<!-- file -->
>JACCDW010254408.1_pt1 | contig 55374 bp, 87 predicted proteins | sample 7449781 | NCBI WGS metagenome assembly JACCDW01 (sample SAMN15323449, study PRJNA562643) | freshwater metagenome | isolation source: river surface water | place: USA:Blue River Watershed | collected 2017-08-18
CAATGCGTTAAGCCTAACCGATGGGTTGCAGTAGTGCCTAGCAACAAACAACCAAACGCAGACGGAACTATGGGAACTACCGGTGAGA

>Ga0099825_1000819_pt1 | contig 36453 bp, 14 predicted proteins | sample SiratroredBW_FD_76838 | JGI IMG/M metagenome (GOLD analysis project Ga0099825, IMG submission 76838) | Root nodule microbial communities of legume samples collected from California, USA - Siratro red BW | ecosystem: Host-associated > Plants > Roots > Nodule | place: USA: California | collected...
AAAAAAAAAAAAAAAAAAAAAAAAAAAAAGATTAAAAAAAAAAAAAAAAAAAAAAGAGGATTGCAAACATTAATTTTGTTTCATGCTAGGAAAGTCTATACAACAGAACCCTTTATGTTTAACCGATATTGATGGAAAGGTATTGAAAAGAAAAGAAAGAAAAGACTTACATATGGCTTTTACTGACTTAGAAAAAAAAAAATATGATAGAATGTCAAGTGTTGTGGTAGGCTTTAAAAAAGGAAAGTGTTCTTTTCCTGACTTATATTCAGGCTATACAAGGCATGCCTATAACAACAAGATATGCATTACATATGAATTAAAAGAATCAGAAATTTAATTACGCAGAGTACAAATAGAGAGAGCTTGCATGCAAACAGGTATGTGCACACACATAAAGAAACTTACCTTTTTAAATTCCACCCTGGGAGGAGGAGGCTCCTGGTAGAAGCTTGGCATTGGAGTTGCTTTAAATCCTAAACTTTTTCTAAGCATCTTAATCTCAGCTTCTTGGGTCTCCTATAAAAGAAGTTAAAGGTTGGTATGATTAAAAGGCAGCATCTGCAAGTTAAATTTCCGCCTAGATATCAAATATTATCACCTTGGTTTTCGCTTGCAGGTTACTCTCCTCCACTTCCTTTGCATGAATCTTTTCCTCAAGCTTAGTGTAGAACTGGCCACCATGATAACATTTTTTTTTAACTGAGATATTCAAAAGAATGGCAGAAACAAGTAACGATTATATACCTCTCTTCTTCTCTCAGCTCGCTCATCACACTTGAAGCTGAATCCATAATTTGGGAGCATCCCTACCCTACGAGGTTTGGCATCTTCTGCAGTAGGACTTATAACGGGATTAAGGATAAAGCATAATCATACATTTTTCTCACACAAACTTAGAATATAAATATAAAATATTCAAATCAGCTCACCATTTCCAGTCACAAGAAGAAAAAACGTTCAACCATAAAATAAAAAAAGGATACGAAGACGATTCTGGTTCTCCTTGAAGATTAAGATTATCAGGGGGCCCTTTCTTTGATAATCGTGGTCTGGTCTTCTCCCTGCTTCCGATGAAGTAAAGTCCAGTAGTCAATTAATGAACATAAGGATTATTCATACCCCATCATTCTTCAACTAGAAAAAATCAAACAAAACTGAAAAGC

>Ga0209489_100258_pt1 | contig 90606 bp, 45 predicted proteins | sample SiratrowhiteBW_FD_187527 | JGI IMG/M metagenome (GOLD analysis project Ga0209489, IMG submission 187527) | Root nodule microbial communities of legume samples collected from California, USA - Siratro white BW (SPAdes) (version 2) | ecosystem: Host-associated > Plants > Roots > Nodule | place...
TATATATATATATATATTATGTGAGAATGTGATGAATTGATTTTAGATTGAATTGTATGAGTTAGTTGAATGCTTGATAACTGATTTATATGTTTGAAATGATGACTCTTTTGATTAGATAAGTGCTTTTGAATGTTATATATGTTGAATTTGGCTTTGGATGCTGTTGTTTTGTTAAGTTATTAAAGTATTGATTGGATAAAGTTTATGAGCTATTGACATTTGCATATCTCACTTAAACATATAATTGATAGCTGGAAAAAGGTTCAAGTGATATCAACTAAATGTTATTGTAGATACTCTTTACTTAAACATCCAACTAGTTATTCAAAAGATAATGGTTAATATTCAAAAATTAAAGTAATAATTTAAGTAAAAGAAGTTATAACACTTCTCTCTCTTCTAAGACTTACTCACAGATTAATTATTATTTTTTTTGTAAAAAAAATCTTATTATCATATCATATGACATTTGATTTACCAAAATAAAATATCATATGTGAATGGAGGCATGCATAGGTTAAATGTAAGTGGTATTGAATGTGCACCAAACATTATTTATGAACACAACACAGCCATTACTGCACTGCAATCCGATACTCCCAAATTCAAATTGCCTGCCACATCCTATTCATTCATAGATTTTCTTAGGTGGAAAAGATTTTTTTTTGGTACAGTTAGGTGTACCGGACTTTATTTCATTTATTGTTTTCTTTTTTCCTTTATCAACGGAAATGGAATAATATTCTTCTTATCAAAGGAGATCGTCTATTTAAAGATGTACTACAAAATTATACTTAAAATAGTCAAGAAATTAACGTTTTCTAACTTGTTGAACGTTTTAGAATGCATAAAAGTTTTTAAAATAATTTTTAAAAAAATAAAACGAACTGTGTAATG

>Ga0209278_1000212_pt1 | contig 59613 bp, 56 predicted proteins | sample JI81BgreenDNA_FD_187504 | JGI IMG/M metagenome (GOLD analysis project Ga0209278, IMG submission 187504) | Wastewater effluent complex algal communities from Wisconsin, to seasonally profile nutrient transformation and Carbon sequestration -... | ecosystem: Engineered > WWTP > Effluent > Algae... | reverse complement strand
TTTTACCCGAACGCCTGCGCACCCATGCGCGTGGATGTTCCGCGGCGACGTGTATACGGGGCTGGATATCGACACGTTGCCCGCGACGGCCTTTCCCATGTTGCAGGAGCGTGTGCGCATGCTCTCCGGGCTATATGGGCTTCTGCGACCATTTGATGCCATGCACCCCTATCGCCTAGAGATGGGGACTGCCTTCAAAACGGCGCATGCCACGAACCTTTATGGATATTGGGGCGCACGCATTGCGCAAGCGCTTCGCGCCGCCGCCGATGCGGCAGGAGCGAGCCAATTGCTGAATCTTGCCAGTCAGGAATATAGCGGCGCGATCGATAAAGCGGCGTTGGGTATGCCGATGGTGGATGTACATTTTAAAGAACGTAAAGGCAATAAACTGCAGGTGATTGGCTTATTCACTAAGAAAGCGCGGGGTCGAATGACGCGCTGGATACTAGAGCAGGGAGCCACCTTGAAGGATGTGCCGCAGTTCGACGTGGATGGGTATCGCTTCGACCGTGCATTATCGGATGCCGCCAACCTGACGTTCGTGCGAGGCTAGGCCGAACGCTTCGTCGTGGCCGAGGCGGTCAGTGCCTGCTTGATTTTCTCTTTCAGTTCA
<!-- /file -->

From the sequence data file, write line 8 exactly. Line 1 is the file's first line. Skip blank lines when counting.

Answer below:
TTTTACCCGAACGCCTGCGCACCCATGCGCGTGGATGTTCCGCGGCGACGTGTATACGGGGCTGGATATCGACACGTTGCCCGCGACGGCCTTTCCCATGTTGCAGGAGCGTGTGCGCATGCTCTCCGGGCTATATGGGCTTCTGCGACCATTTGATGCCATGCACCCCTATCGCCTAGAGATGGGGACTGCCTTCAAAACGGCGCATGCCACGAACCTTTATGGATATTGGGGCGCACGCATTGCGCAAGCGCTTCGCGCCGCCGCCGATGCGGCAGGAGCGAGCCAATTGCTGAATCTTGCCAGTCAGGAATATAGCGGCGCGATCGATAAAGCGGCGTTGGGTATGCCGATGGTGGATGTACATTTTAAAGAACGTAAAGGCAATAAACTGCAGGTGATTGGCTTATTCACTAAGAAAGCGCGGGGTCGAATGACGCGCTGGATACTAGAGCAGGGAGCCACCTTGAAGGATGTGCCGCAGTTCGACGTGGATGGGTATCGCTTCGACCGTGCATTATCGGATGCCGCCAACCTGACGTTCGTGCGAGGCTAGGCCGAACGCTTCGTCGTGGCCGAGGCGGTCAGTGCCTGCTTGATTTTCTCTTTCAGTTCA